Most of my studies report in relative units, which seems to be similar to percentages. I just decided to convert all of the studies into percentages since I could find the percentages of all the studies, but not the raw data for all of the studies.

Thank you so much!

MadelineB
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Re: Am I doing my microbiology meta-analysis correctly?

Postby MadelineB » Mon Feb 01, 2021 11:43 pm

Hello Wisteria,

Thank you for the links to those papers. I have a couple more questions ... what are the questions you want to answer with your meta-analysis? What are the criteria for including a report in your analysis? For example, are you including just laboratory (in-vitro) studies or are you also including animal studies or clinical studies?

You may have read this, but if not, I suggest this is a good reference for planning your meta-analysis. It includes references to other useful guidelines for meta-analysis: https://www.ncbi.nlm.nih.gov/pmc/articles/PMC3049418/

In my understanding of the general approach to meta-analysis, I would expect that you would actually want your outcome measure to be continuous. The two papers you cite report results in numbers of CFU. That seems to be an appropriate measure for reporting in your study - depending on the overall aim of your meta-analysis.

You've chosen a very interesting and important area of medical research. I think a rigorous meta-analysis that includes careful design and statistical analyses will make a good science project. I hope that thinking about some of my questions will help you. Let me know if you have more questions!

Madeline

Wisteria
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Re: Am I doing my microbiology meta-analysis correctly?

Postby Wisteria » Tue Feb 02, 2021 12:06 pm

Hello Madeline,
Since this is a relatively new field, I don't think there are enough animal studies or clinical trials available. I have found some animal studies scattered in papers that mostly focus on laboratory studies, so most of my data will be from laboratory studies.

For the two studies I listed, the first one only has the results I'm looking for in relative units rather than CFU, the one listed in CFU is another variable that they tested, so I'm only looking for the results about the expression of GFP, which I've presented in relative units. Sorry for the confusion!

As for continuous data, how should I go about finding the mean and standard deviation of the data? I'm a bit confused on that part, so how should I find those given the types of data presented in the papers I have? Any help will be greatly appreciated!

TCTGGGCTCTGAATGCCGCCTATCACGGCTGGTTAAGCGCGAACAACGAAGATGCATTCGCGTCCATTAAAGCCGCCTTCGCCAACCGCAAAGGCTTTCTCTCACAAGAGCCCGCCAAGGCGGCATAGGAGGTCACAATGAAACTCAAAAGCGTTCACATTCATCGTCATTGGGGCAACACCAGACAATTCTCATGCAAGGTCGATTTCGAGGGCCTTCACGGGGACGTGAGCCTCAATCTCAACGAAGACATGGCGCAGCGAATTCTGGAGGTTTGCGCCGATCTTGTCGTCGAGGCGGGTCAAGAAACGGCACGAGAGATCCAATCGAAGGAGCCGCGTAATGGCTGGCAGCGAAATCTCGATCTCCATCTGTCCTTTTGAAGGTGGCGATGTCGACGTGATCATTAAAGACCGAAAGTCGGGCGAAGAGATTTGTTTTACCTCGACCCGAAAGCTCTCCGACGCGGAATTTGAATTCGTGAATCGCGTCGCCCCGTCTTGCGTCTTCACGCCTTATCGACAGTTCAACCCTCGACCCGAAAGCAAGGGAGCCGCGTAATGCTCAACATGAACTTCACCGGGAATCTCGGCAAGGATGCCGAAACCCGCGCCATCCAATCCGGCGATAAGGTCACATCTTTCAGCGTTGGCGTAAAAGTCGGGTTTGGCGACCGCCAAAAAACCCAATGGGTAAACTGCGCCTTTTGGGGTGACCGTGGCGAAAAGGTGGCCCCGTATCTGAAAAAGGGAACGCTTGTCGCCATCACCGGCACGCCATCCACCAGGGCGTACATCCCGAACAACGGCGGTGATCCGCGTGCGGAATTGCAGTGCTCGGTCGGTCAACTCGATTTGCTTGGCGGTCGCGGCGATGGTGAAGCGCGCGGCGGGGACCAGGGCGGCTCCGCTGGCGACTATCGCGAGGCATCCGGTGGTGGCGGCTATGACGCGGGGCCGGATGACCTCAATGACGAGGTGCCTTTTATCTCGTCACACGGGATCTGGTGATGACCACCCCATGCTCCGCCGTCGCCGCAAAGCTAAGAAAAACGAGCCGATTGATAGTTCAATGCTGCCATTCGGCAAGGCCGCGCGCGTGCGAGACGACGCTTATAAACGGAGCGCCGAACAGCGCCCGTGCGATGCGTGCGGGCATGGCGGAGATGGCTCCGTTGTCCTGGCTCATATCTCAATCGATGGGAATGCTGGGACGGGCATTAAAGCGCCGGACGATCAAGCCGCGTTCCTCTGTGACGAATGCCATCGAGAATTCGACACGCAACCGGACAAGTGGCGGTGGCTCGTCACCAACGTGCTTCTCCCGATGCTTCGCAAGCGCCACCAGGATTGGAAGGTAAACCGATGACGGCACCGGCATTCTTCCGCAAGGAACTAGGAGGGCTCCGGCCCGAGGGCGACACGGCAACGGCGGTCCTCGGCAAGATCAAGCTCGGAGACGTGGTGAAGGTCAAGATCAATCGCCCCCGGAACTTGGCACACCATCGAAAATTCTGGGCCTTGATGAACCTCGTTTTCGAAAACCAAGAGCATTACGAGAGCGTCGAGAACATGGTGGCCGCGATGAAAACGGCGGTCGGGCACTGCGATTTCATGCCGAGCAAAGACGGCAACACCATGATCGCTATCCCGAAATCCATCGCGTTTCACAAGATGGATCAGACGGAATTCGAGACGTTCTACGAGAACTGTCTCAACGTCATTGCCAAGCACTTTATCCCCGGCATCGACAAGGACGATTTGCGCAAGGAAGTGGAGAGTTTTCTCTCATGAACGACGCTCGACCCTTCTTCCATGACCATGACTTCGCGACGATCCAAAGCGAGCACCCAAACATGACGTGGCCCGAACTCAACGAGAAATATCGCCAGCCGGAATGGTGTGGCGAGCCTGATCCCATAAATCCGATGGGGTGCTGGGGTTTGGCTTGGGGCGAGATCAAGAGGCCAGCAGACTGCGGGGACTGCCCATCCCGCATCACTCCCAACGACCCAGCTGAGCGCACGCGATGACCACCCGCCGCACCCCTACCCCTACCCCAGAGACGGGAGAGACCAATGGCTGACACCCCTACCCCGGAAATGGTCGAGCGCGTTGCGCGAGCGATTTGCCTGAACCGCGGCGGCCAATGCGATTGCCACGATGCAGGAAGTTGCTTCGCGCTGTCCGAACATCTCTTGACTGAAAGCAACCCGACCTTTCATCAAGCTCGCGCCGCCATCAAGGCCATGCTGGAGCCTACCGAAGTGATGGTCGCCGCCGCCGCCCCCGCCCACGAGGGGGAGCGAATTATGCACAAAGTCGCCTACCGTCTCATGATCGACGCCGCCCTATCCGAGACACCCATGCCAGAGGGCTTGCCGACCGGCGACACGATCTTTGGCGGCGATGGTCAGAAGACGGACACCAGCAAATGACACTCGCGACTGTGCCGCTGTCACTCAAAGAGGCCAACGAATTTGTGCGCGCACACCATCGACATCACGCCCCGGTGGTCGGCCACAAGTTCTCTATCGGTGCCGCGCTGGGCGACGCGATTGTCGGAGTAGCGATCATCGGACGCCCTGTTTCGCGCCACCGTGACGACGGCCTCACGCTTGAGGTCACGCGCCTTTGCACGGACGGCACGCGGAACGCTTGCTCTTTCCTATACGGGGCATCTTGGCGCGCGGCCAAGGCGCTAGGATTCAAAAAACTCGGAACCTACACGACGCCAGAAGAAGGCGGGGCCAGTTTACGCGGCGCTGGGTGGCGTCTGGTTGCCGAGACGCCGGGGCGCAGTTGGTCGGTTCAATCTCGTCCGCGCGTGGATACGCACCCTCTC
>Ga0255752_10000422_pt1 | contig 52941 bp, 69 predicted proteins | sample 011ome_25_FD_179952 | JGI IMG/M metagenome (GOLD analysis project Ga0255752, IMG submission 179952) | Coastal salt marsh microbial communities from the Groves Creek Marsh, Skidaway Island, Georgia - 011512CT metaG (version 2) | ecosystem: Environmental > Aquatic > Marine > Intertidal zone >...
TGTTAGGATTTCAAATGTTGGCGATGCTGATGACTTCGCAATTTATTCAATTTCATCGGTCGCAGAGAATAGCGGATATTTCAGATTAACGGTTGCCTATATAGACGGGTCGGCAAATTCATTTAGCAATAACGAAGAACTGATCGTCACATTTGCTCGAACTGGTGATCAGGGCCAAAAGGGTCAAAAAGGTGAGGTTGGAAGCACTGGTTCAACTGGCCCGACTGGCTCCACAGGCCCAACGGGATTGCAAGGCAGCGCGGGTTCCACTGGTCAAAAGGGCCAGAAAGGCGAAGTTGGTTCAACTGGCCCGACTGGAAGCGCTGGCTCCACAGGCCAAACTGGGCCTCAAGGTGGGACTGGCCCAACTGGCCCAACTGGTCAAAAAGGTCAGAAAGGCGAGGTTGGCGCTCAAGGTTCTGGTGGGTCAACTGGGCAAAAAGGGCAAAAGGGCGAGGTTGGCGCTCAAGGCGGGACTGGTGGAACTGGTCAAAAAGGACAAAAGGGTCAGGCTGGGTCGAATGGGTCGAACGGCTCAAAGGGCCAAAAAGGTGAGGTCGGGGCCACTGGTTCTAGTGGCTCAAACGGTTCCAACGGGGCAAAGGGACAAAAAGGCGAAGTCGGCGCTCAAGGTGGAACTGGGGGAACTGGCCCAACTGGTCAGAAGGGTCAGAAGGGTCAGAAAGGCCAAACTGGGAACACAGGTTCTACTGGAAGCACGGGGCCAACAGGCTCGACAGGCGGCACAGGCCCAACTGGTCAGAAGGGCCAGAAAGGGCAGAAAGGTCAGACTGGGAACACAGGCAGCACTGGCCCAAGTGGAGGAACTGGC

Thank you so much for your help, all of this information has been super helpful to me!

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Re: Am I doing my microbiology meta-analysis correctly?

Postby MadelineB » Tue Feb 02, 2021 2:40 pm

Hello Wisteria,

I am still not clear about the design of your analysis and the scientific question you hope to address.

My understanding of meta-analysis is you would be looking at multiple reports where the researchers used the same technique and measured the same outcome. See for example: https://en.wikipedia.org/wiki/Meta-analysis

You ask how to find the mean and standard deviation of the data ... that will depend on the scientific question you are asking and what outcomes you are looking at for the reports in your study. So in order for me to help you, it would be good to clarify the scientific question, the specific technique(s) for gene-silencing of bacteria and the outcomes to measure the degree of silencing.

If you are planning to look at reports where the researchers used different techniques, then maybe you might want to refer to your project as a literature survey? The two papers you mention are from 2006 or so. I'm curious if the techniques for using gene-silencing on bacteria have changed in the 14-15 years since those reports? I think changes in techniques might affect the outcome measures. It would be important for your analyses to consider time trends - even if the name of the techniques haven't changed in since 2006.

I hope this helps ... remember that I am approaching your questions from the point of view of the design of your meta-analysis --- which will determine how best to do the statistical analyses! Experts in the field of gene-silencing could very well have different questions!

Madeline

Wisteria
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Re: Am I doing my microbiology meta-analysis correctly?

Postby Wisteria » Tue Feb 02, 2021 3:26 pm

Hello Madeline,